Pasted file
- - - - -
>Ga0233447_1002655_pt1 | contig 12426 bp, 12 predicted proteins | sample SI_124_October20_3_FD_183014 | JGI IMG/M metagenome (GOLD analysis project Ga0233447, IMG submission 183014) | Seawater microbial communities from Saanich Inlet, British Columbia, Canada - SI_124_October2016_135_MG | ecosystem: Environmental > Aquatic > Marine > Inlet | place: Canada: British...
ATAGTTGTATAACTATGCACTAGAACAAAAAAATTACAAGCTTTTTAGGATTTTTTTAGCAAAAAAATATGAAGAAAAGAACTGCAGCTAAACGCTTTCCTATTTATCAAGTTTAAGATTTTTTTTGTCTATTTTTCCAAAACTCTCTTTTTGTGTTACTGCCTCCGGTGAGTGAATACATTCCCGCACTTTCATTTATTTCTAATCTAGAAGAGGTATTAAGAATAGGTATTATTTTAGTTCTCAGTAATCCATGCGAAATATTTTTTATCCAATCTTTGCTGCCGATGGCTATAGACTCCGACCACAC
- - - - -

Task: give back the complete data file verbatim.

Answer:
>Ga0233447_1002655_pt1 | contig 12426 bp, 12 predicted proteins | sample SI_124_October20_3_FD_183014 | JGI IMG/M metagenome (GOLD analysis project Ga0233447, IMG submission 183014) | Seawater microbial communities from Saanich Inlet, British Columbia, Canada - SI_124_October2016_135_MG | ecosystem: Environmental > Aquatic > Marine > Inlet | place: Canada: British...
ATAGTTGTATAACTATGCACTAGAACAAAAAAATTACAAGCTTTTTAGGATTTTTTTAGCAAAAAAATATGAAGAAAAGAACTGCAGCTAAACGCTTTCCTATTTATCAAGTTTAAGATTTTTTTTGTCTATTTTTCCAAAACTCTCTTTTTGTGTTACTGCCTCCGGTGAGTGAATACATTCCCGCACTTTCATTTATTTCTAATCTAGAAGAGGTATTAAGAATAGGTATTATTTTAGTTCTCAGTAATCCATGCGAAATATTTTTTATCCAATCTTTGCTGCCGATGGCTATAGACTCCGACCACAC